Unemployment and Agricultural Distress

If our nation can issue a dollar bond it can issue a dollar bill. The element that makes the bond good makes the bill good also. The difference between the bond and the bill is that the bond lets money brokers collect twice the amount of the bond and an additional 20 per cent interest, whereas the currency pays nobody but those who contribute directly in some useful way.

It is absurd to say that our country can issue $30,000,000 in bonds and not $30,000,000 in currency. Both are promises to pay; but one promise fattens the usurer and the other helps the people.

It is the people who constitute the basis of government credit. Why then cannot the people have the benefit of their own gilt-edge credit by receiving non-interest-bearing currency, instead of bankers receiving the benefit of the people's credit in interest-bearing bonds? If the United States government will adopt this policy of increasing its national wealth without contributing to the interest collector-for the whole national debt is made up of interest charges-then you will see an era of progress and prosperity in this country such as could never have come otherwise.

The only function of money is to move goods. We hear Liberal members and Conservative members referring to " printing-press money " and to ourselves as " scrip teasers," when all money is just printed-paper money or figures in a book created by bankers out of nothing. Billions of dollars have been created by the banking system in Canada and the United States out of nothing-just fountain-pen money; bonds have been sold to the banking system, putting us in perpetual debt. When this matter is under discussion at a later date I intend to deal more fully with it, because there are a number of hon. members who still believe what bankers across this country are telling the people, that what they loan are the people's deposits; many people believe there is gold behind the currency, and currency behind the bank deposits. People have all kinds of buncombe told them by the banking system of Canada. If I am in order I will refer to a statement made by Mr. F. W. Pethick-Lawrence, who in 1929-1931 was financial secretary of the British treasury. He said:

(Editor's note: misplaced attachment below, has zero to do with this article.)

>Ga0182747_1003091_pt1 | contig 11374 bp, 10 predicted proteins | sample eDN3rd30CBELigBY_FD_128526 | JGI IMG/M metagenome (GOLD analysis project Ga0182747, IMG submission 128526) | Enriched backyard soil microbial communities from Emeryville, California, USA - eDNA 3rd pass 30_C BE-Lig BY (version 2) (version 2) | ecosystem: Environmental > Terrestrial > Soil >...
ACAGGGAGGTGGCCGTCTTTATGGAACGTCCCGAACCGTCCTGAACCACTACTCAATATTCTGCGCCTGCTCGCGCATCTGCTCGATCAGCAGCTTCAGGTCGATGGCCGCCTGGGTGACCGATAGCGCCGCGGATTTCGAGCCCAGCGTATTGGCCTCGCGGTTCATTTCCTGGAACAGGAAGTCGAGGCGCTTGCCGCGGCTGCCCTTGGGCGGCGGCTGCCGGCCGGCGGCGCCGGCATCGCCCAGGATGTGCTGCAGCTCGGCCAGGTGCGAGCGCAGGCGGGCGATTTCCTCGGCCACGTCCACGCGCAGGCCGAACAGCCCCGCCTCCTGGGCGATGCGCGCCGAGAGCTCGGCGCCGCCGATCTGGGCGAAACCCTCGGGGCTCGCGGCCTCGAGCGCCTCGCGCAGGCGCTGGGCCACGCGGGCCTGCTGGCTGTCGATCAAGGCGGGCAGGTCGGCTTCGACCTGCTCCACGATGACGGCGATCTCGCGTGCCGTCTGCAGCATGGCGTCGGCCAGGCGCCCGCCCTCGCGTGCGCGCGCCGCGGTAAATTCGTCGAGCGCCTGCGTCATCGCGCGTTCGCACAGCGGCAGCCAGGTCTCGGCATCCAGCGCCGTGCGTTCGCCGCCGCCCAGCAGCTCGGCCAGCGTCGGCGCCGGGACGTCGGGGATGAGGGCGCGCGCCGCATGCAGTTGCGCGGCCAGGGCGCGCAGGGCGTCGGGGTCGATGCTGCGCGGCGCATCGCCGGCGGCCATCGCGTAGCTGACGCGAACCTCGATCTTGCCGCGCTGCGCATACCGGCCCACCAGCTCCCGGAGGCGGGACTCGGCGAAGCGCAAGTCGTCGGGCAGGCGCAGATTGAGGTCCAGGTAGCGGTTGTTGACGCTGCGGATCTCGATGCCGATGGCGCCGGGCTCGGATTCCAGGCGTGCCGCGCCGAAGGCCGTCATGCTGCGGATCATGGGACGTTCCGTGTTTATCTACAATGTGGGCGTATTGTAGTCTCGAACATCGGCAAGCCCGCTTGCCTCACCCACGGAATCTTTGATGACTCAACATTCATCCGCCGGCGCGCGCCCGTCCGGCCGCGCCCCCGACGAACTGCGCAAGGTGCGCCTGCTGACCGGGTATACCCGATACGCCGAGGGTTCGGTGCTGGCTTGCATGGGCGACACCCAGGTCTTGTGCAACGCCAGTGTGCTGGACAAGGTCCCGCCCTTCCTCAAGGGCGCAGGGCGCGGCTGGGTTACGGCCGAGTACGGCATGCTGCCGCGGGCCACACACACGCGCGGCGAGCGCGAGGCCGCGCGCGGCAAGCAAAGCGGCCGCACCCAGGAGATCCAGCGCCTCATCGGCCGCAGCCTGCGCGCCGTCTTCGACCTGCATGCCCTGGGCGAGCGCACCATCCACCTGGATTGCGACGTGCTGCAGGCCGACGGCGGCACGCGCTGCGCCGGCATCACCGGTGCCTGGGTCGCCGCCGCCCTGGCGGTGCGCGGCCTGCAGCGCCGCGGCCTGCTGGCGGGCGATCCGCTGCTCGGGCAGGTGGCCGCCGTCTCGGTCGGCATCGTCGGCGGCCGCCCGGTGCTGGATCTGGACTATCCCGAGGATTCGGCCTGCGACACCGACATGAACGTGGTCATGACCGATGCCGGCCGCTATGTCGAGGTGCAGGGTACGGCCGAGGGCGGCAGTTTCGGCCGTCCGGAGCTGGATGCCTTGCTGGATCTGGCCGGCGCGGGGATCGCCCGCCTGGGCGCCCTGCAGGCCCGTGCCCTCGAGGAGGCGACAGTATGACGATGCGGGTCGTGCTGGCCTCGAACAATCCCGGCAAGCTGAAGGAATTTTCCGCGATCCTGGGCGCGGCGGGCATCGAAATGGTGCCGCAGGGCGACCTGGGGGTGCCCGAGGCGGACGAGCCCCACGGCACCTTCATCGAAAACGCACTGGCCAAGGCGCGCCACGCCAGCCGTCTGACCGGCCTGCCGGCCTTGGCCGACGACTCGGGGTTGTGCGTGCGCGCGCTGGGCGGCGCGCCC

I am convinced . . . that unemployment

as it exists to-day is not an economic but a monetary phenomenon

Topic:   UNEMPLOYMENT RELIEF
Subtopic:   UNEMPLOYMENT AND AGRICULTURAL DISTRESS-UNDERTAKINGS IN GENERAL INTEREST AND FINANCIAL ASSISTANCE TO PROVINCES
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SC

John Horne Blackmore

Social Credit

Mr. BLACKMORE:

How do hon. members like that?

Topic:   UNEMPLOYMENT RELIEF
Subtopic:   UNEMPLOYMENT AND AGRICULTURAL DISTRESS-UNDERTAKINGS IN GENERAL INTEREST AND FINANCIAL ASSISTANCE TO PROVINCES
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SC

John Charles Landeryou

Social Credit

Mr. LANDERYOU:

-a stabilized price level with neither inflation or deflation is the only workable solution.

But the Minister of Labour wants to get back the world's markets. The markets of the world will not be regained for years to come. Must we in the meanwhile destroy the youth of this country; must we break down the moral fabric of the nation by